The glory days are over
It seems that the floating action button may soon go the way of the hamburger.
If you’re a web designer you probably know what I’m talking about, but if you’re not, let me catch you up.
What’s hidden stays hidden
The “hamburger” or “hamburger menu” refers to an icon consisting of three parallel lines – like two buns and a burger – used on a website or mobile app to pull down a menu. The hamburger was popularized as a design feature as developers were trying to cram as much information into the slick, slimmed-down designs of mobile apps as possible.
Theoretically, it’s a good idea. It’s a simple menu that allows the user to access more content than can fit on the screen. In practice, however, the hamburger has proved to be pretty dysfunctional. The fact is that people don’t really think about – and don’t click on – what’s hidden, so engagement with the hamburger menu is extremely low. In the words of Josh Constine over at techcrunch.com, “hiding your features off-screen behind a nondescript icon in the corner is usually a poor mobile design choice.”
Mobile doesn’t translate
Hamburger menus are dipping in popularity, showing that designers still have some finagling to do to figure out what actually works best for mobile – our first assumptions often prove incorrect after user testing. What’s more, designers are also finding that what works for mobile often doesn’t translate well for full-size computer and tablet screens.
This is also the case for floating action buttons – usually a circle with a simple icon that hovers over other page content in the lower right corner (where your thumb can easily tap it on a mobile device). Floating buttons are a recognizable feature of Google’s Material Design – a design aesthetic created for Google’s branding that has quickly become the go-to for modern web design.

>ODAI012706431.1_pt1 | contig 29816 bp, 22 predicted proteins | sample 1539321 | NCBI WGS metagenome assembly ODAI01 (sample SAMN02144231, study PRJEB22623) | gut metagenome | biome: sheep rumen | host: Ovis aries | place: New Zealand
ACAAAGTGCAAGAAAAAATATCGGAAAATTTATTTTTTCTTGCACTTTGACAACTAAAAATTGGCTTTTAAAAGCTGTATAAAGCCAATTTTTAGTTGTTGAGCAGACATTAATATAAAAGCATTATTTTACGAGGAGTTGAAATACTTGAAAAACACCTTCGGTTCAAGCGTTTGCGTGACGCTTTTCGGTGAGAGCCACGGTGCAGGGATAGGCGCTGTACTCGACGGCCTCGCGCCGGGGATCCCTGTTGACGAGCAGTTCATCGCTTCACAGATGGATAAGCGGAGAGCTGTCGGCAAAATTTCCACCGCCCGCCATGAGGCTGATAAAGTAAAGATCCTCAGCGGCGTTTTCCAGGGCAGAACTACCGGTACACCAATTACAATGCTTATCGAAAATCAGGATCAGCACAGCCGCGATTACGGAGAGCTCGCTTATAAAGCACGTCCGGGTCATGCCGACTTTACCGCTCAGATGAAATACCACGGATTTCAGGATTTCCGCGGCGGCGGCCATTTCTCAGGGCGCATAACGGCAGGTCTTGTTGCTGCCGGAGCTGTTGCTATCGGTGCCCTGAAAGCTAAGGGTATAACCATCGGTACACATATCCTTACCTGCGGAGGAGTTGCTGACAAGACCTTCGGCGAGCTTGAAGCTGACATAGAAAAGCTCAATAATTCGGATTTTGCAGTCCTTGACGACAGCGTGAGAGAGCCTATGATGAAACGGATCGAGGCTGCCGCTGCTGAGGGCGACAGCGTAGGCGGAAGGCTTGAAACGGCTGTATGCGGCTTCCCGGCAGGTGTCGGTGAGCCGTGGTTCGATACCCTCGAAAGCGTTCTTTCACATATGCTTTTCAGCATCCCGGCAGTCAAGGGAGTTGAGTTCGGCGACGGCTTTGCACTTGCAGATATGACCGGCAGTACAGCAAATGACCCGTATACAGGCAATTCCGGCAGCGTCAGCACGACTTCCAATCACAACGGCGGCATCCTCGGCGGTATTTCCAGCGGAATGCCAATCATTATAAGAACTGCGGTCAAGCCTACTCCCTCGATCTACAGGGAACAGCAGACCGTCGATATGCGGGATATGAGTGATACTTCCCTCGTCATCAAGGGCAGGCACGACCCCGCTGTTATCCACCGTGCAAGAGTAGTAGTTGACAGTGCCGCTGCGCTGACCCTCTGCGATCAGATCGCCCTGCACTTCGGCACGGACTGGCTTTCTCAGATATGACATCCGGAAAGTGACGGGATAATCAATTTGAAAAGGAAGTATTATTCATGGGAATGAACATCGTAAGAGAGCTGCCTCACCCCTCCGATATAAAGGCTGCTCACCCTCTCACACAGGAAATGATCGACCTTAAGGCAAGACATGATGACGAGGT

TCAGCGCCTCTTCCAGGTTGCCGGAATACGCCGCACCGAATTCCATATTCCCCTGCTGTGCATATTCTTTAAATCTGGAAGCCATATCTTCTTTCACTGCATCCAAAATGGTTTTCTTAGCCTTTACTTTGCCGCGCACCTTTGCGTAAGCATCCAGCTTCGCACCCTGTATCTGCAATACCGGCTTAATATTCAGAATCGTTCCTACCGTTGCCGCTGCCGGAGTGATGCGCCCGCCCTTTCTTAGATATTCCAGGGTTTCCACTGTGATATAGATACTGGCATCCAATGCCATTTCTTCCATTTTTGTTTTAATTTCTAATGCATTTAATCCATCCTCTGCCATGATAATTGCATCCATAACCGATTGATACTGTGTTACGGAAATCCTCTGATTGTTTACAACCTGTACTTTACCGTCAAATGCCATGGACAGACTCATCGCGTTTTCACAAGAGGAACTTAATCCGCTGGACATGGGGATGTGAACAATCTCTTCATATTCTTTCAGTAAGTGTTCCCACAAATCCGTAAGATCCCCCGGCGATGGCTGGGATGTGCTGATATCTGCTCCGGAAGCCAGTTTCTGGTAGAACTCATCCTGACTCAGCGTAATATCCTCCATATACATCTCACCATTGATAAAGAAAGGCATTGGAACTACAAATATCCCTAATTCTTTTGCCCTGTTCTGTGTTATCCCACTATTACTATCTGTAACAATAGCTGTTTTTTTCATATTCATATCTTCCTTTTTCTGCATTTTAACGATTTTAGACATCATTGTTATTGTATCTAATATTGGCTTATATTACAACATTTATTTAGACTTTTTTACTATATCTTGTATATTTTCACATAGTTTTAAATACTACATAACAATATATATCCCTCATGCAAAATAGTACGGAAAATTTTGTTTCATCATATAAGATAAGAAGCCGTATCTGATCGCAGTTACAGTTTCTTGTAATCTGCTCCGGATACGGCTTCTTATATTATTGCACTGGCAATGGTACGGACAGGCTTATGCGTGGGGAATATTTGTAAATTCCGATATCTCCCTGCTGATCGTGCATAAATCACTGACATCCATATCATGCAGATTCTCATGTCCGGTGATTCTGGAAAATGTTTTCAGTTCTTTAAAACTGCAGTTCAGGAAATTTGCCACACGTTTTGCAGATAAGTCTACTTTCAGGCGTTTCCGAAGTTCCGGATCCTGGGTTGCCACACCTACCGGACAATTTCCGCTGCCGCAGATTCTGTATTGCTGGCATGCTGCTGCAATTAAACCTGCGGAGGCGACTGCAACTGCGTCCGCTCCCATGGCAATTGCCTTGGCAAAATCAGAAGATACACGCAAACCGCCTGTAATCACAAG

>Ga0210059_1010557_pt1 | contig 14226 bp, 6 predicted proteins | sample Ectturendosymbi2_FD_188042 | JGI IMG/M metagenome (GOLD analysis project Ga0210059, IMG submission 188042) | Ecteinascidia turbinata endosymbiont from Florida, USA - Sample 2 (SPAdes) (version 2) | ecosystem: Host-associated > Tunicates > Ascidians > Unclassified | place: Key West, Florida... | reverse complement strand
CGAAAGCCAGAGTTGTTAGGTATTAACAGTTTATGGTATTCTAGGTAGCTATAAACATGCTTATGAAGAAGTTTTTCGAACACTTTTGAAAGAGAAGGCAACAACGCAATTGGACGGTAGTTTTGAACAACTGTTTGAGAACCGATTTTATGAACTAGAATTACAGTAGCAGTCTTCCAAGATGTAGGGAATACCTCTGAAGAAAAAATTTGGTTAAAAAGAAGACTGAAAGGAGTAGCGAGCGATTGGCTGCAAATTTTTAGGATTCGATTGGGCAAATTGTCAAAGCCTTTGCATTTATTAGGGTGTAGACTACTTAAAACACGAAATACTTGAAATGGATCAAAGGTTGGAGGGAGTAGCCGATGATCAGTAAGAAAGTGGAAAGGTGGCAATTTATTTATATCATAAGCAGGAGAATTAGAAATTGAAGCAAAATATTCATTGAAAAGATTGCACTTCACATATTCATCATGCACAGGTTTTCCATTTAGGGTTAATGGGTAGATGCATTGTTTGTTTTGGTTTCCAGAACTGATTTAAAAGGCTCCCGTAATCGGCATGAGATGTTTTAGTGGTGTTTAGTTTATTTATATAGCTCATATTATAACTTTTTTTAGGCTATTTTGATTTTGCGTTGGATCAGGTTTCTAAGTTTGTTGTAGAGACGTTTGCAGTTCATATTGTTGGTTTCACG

Designers need to keep the user in mind
The floating action button usually represents the “primary action” of the page. Unfortunately, designers too often choose an action that is actually not the most popular user action. The designer has to narrow down an app with several functions to the “primary” function – and often guesses incorrectly which action users will want to take. A conveniently located button that toggles your music playlist is useless when what you actually want is a play/pause button, for example.
The moral: test it out
Like the hamburger menu, the floating action button translates awkwardly to large screens. On a computer, the floating button often ends up on the opposite side of the page as the rest of the navigation. Meaning that, just like with the hamburger menu, people aren’t really going to use it.
Google’s Material Design has some good ideas. But let’s be honest – copying a highly popular site’s design aesthetic isn’t going to make your site stand out.
And more importantly, you want your design features to actually engage users. Design concepts that theoretically make sense and look cute still need to be tested by real users to find out if they are working.